how to sleep better

Accept that life with children just moves more slowly.
Consistency is often an important contributor to a good sleep routine, where you have a designated time to switch off from work, eat healthily and aim to go to bed and get up at the same time. Training your mind and body as to when to wind down is the key to supporting an effective sleep pattern.
Around supermoons people report more of a feeling of wakefulness, a feeling of being 'supercharged'. The full moon has a reputation for knocking people off balance, stirring emotions leading to 'lunatic' behaviour.
When we go up the wooden hill Direct to Bedfordshire I know you want to snuggle up It's your favourite desire I've let you
Often though we may be restless, find it difficult to drift off to sleep or awaken during the night, fully alert and unable to go back to sleep after only a few fitful hours. Let's look at how even busy people can negotiate with their lives and find ways to support a deep, refreshingly satisfying night long sleep.
The average person wakes naturally at 8-9am and goes to sleep at midnight to 1am (more like holiday sleep). Adjust these timings for your chronotype ('lark' or 'owl') using the MCTQ short questionnaire as it will tell you more about your sleep.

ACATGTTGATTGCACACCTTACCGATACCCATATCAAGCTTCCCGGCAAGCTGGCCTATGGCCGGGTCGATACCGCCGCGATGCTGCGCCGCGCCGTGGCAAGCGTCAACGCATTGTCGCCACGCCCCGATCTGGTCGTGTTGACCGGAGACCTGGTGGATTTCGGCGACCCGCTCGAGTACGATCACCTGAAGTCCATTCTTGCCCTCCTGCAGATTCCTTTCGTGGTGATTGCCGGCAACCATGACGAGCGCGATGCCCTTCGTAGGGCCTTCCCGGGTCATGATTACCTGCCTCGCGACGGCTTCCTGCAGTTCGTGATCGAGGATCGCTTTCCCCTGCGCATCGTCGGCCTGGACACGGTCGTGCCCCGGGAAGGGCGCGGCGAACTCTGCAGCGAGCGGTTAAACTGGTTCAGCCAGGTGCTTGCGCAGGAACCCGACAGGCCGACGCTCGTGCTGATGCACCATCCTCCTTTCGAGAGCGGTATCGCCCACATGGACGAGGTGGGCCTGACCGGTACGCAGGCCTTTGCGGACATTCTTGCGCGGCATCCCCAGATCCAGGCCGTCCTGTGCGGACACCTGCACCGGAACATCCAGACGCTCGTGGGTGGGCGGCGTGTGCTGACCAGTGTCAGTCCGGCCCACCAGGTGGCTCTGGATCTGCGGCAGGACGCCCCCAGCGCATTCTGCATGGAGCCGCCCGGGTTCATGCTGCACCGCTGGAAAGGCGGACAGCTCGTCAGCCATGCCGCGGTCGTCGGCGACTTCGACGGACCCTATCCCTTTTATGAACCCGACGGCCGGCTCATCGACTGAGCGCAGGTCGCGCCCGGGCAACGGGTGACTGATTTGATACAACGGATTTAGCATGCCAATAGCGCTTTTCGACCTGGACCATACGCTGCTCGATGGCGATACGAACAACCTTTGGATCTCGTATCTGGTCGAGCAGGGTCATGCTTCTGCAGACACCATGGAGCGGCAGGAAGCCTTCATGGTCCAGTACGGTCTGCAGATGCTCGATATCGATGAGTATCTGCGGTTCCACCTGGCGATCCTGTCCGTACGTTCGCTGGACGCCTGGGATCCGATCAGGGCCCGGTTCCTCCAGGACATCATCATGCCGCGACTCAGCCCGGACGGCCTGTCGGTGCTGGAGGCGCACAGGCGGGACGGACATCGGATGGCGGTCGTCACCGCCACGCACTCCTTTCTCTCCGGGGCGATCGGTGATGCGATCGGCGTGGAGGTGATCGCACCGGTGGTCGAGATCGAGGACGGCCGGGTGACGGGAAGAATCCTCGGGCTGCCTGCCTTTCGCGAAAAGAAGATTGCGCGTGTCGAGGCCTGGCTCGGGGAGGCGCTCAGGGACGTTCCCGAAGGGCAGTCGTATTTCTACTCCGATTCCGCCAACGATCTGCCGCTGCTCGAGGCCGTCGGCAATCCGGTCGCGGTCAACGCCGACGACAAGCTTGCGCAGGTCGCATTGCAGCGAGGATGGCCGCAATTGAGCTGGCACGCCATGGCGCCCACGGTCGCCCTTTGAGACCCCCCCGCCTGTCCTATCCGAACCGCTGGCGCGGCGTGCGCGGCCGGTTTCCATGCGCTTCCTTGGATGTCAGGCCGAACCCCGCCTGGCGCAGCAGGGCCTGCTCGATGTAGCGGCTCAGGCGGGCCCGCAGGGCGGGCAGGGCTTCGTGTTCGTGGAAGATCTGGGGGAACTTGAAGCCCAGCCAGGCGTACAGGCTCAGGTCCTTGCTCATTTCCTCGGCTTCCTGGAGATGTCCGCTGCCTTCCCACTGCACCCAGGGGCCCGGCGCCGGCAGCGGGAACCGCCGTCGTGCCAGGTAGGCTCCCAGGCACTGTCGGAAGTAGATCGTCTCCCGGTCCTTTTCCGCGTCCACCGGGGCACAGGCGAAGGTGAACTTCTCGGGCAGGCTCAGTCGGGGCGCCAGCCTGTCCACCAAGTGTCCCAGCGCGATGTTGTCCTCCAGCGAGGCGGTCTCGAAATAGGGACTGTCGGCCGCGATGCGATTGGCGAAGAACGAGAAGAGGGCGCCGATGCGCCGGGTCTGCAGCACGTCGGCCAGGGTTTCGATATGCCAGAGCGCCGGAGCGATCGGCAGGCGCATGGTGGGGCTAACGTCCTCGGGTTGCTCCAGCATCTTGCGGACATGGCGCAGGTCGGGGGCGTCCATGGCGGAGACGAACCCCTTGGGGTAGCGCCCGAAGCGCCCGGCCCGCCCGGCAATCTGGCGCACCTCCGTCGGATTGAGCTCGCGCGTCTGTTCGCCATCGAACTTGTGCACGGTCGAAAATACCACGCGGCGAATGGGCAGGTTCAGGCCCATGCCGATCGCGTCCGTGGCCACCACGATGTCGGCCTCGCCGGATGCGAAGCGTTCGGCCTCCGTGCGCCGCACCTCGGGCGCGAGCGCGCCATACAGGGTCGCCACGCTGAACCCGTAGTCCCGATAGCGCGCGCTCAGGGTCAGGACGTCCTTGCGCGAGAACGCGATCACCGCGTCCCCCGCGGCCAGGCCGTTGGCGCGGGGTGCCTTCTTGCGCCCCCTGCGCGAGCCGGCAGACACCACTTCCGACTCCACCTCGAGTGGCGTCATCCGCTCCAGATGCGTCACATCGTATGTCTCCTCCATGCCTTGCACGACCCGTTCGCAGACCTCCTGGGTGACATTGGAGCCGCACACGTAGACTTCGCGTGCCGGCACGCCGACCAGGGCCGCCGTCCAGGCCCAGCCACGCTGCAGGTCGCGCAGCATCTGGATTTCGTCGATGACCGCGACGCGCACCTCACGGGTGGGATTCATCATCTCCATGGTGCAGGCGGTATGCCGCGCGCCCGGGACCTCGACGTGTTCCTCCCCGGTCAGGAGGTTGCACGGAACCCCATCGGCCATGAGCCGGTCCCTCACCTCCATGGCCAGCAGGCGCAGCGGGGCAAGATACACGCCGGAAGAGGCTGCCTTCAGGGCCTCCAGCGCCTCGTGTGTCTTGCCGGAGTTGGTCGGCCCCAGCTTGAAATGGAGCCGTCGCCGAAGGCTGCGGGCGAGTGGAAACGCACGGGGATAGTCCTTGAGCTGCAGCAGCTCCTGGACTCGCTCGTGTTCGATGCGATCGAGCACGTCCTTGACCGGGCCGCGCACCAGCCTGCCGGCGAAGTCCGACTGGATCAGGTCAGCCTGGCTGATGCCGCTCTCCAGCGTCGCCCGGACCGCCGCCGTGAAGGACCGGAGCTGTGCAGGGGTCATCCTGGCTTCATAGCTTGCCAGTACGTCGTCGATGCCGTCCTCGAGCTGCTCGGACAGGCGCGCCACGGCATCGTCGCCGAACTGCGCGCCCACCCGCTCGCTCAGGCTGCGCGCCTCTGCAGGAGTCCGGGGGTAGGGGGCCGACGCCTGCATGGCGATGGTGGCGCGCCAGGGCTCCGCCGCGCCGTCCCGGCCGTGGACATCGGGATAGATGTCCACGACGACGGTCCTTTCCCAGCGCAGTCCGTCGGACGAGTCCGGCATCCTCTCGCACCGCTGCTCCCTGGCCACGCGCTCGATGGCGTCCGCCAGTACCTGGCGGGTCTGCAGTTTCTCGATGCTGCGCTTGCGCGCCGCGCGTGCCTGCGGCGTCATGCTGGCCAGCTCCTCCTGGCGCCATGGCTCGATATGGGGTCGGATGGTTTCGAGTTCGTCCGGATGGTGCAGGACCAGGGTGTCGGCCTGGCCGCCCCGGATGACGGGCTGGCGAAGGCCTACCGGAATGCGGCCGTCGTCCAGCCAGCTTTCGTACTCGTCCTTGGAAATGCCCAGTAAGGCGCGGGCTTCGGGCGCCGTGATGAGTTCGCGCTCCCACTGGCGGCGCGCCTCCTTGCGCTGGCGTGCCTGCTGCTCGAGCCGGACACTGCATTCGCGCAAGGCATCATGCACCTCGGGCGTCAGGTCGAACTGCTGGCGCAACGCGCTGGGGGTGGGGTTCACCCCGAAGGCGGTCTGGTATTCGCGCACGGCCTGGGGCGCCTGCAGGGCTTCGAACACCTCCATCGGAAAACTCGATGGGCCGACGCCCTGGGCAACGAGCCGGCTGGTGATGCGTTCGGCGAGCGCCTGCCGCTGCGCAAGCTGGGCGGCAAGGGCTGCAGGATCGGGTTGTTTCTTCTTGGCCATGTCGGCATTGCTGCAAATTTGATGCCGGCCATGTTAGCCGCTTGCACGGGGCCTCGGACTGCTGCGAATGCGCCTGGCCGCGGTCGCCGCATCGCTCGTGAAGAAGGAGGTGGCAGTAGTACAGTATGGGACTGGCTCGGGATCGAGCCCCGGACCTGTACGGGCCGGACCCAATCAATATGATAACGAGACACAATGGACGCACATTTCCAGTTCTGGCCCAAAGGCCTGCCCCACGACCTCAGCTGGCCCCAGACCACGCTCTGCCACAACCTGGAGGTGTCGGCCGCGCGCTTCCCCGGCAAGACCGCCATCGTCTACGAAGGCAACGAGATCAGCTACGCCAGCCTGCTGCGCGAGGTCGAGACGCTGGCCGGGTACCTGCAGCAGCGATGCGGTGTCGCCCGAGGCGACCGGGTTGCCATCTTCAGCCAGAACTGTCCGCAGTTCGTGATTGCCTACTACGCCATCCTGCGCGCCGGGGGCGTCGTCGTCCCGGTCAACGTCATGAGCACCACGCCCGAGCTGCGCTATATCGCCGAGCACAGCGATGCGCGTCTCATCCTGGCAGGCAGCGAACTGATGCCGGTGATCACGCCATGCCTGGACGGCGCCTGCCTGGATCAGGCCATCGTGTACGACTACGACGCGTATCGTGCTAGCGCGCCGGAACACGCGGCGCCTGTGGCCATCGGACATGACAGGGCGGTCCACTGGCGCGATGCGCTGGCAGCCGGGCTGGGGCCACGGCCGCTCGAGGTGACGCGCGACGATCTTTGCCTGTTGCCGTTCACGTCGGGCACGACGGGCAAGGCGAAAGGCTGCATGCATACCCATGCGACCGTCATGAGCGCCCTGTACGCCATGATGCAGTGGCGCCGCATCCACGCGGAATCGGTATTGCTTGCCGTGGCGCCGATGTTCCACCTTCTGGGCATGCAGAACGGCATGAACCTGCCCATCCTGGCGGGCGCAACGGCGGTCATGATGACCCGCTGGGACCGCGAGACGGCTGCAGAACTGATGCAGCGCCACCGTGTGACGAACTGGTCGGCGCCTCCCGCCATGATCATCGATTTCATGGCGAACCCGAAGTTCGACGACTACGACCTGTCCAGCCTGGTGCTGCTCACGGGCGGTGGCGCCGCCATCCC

The times when we do manage to sleep well are often accompanied by a happier, calmer disposition where we find it easier to cope with life's stresses and strains. We all accept that it's important to sleep well.
My top tip for when you are still awake at 3am or woke up at 4am knowing sleep just ain't gonna happen is to practise Yoga Nidra or yogic sleep. It's a bit like a guided relaxation or meditation which allows your mind to be guided free of distractions.
By the time I was 25, I'd burnt myself out physically, mentally and even spiritually: I developed psoriasis, which covered twenty per cent of my body, and I gained weight. But the alarm bells really started to ring loud and clear when I began regularly waking up in the middle of the night with a nosebleed.